Elk Mountain Academy
Elk Creek Academy
Note inserted April 9, 2009: Elk Creek Academy appears to have dissolved as a separate program. We are awaiting word on whether or not any of its special Christian based features remain available as options within the Elk Creek Academy structure.
Elk Mountain Academy and Elk Creek Academy, as of spring 2008 operating under the same roof, offer a truly unique opportunity. With two names and two brands this is essentially a single program. It is strictly a twelve step facility for boys, especially boys in the later years of high school who have had substance abuse problems. Unique among such facilities, it also defines itself by emphasis on access to activities of perceived risk, such as dirt bike riding. Unlike twelve step based programs where clients only participate in twelve-step activities on campus, these boys not only go to regular meetings of Alcoholics Anonymous in town but also go to regional and national conferences and conventions. This creates the true excitement of being part of a very exciting aspect of recovery. We know of no other school or program offering this opportunity. (If the reader knows of one please email us at FamilyLightResponse@yahoo.com )
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Before we go further, we invite readers interested in Elk Mountain and Elk Creek to consider also Kristie Henley's report of her visit to Elk Mountain and Elk Creek, published on Struggling Teens. We believe this article and Ms. Henley's complement each other.
This is the place that disproves the theory that one cannot inspire teenagers to embrace twelve step work, spiritual dimension included. It also shows what is necessary so that teenagers will get excited about twelve step work and the spiritual dimension of twelve step work.
So why two names and two brands? And if two names and two brands, then why one review article? Briefly, students identified with Elk Creek Academy take their courses in the context of a Christian based curriculum and attend church every Sunday. Students identified with Elk Mountain Academy follow a secular curriculum are encouraged to grow spiritually based upon the "higher power" concept of the twelve step movement. The two schools had operated on separate properties prior to spring of 2008, with largely the same program except for the specifically Christian content in the Elk Creek program although the students did not mix with each other. Currently the students all live together and work the non-academic aspects of the program together, with the sole remaining exception involving church attendance for the Elk Creek students. But for the most part this is one integrated program and we will speak of it in the singular.
We have chosen Elk Mountain/Elk Creek Academy to be in the first group of programs to be reviewed on this website because of its creativity, uniqueness, and the genuineness of its founder, Carl Olding. Because of its creativity, we think some leeway is due to Elk Mountain Academy with respect to Best Practice guidelines which are hard to apply to program like this -- although that does not mean Elk Mountain Academy should pay no attention to it.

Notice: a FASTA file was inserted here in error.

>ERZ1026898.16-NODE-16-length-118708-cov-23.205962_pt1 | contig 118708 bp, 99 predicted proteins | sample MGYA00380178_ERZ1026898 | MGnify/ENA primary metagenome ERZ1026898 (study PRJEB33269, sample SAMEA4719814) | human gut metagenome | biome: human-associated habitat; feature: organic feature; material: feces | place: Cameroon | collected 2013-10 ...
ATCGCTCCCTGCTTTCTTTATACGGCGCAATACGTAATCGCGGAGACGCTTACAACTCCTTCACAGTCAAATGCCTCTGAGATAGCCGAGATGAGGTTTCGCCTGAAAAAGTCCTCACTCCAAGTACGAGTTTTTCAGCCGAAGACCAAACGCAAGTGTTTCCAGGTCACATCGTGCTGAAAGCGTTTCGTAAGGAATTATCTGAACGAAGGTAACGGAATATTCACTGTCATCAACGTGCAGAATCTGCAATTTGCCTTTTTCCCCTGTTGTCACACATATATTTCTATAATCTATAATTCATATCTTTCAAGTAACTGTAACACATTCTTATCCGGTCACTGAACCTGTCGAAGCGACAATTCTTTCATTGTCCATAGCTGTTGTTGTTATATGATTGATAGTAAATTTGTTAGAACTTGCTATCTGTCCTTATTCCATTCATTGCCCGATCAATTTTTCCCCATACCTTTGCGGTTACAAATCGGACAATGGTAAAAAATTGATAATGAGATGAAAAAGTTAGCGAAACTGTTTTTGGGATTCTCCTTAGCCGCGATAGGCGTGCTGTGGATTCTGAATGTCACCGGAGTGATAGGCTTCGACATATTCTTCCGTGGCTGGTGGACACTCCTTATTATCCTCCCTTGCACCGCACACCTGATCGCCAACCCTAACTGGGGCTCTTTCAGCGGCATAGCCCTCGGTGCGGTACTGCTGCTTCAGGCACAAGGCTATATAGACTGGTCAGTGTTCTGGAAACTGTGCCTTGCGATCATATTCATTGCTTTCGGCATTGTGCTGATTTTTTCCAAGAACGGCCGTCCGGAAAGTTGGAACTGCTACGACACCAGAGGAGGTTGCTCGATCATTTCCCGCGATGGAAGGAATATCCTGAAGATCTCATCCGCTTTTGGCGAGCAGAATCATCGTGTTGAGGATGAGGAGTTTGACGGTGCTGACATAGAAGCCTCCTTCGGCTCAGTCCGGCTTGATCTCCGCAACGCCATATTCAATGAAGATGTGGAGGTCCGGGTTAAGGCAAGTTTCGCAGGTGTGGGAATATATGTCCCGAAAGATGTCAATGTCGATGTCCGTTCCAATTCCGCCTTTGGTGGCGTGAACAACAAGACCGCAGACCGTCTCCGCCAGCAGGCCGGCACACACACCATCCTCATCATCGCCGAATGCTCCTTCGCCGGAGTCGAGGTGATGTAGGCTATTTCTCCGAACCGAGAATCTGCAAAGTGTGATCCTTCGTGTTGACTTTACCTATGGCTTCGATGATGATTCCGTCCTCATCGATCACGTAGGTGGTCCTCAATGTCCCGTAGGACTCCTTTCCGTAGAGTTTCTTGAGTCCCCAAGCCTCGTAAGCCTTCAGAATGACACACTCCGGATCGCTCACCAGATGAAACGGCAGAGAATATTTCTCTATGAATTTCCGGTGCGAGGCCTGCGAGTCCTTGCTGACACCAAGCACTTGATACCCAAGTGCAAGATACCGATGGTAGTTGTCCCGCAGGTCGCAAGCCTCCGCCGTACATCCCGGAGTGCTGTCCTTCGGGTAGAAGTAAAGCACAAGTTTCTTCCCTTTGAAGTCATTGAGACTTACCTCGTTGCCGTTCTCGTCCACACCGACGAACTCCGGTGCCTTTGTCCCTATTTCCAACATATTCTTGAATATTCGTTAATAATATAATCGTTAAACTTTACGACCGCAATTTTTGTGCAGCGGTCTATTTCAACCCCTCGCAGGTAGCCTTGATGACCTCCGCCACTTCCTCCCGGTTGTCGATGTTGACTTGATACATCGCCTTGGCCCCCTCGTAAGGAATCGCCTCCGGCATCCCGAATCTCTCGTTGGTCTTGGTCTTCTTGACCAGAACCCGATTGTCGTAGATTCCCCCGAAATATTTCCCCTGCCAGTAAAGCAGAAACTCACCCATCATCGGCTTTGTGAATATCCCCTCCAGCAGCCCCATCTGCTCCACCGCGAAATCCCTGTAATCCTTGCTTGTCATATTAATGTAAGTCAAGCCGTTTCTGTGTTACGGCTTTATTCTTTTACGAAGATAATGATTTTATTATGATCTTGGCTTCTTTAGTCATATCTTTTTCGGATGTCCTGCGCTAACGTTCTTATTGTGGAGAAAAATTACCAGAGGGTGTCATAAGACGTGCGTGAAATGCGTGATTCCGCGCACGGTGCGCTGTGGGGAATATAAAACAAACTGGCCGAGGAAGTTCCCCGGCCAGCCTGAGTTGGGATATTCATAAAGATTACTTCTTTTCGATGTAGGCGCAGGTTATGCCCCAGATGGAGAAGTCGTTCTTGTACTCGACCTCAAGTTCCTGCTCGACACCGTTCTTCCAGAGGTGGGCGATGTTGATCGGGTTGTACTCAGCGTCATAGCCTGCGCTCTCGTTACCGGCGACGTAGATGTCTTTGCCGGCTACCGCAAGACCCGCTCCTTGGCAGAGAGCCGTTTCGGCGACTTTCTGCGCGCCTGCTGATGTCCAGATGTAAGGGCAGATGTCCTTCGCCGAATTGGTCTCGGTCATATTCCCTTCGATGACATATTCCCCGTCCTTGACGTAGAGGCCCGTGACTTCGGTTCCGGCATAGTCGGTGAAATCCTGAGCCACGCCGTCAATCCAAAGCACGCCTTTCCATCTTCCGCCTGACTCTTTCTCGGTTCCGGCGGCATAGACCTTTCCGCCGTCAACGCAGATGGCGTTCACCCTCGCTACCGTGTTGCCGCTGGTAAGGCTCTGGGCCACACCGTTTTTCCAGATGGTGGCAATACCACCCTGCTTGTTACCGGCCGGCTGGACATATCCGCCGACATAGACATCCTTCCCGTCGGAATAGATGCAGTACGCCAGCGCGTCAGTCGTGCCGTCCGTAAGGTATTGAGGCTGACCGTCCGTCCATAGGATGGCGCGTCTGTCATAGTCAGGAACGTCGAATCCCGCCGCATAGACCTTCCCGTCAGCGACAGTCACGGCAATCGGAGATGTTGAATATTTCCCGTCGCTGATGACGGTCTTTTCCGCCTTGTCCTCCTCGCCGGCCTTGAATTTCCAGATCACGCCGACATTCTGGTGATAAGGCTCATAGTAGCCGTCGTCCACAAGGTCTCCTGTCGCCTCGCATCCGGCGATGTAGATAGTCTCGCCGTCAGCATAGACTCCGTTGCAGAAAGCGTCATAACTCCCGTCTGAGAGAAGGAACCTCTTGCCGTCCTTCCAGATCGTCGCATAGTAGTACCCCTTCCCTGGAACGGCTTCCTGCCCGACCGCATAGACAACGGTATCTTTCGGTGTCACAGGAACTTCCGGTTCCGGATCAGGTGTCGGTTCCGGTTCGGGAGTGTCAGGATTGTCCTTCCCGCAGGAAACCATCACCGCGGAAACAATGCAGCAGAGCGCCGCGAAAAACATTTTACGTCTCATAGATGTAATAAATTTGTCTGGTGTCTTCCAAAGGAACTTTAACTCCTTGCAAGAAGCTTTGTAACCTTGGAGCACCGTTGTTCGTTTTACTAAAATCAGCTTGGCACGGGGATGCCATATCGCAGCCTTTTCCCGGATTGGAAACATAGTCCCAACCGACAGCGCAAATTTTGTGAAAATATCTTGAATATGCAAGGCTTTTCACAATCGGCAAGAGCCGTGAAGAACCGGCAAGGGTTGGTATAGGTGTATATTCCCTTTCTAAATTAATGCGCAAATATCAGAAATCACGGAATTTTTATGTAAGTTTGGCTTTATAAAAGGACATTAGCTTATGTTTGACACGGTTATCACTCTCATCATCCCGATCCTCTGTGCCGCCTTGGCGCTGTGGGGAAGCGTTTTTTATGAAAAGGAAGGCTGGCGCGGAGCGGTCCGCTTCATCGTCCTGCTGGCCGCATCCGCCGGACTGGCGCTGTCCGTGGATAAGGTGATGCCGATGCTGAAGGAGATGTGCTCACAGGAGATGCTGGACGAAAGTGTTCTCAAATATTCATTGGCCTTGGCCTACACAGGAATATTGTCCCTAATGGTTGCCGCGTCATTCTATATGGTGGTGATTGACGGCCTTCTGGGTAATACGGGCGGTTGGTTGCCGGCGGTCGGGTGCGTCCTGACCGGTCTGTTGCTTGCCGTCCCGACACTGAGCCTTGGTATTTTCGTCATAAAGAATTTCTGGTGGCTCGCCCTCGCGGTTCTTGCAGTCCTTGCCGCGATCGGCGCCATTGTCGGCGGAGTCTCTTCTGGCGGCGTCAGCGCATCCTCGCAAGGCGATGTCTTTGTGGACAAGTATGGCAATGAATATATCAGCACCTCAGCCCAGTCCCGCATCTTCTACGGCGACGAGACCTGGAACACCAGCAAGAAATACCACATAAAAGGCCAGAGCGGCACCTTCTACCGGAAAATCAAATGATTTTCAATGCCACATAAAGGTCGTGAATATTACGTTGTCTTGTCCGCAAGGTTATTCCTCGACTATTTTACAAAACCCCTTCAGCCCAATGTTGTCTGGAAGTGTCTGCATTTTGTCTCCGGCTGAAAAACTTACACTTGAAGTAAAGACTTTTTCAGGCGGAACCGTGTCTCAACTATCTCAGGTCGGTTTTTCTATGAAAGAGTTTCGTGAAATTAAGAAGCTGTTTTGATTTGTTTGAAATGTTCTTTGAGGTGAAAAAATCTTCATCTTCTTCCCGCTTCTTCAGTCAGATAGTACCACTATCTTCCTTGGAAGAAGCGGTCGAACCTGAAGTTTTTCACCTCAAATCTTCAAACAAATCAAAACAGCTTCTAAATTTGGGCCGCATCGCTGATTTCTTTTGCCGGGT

Actually this program points out the weakness in relying wholly on existing research. Because of anonymity, twelve step program outcomes in general are not well researched, although we do have research that supports the notion that alcoholics who attend Alcoholics Anonymous regularly do better than alcoholics do not (A future article will explore and document this.). More to the point, the use of perceived risk as a feature of these programs results in young men with specific personality needs and personality styles becoming far more enthusiastic about this program and therefore more engaged in recovery than is likely to occur anywhere else.
The same is true of the depth of engagement in the twelve step groups. Many programs that talk about twelve step work never permit their students to attend a real twelve step meeting. Those that do, are likely at most to permit a few such meetings per week, locally. We don't want to sound like we are criticizing the sincerity or the effectiveness of the programs that have their students going to real twelve step meetings in the community several times a week (those that talk twelve step and do not give access to real Alcoholics Anonymous and Narcotics Anonymous meetings in the community may be another matter), but exposure to regional and national conventions and other large gatherings of recovering people adds a depth to this program that we do not find elsewhere. This program does not have the deep pockets necessary for careful outcome research on this point. We hope they are accumulating the data that will allow for study by others.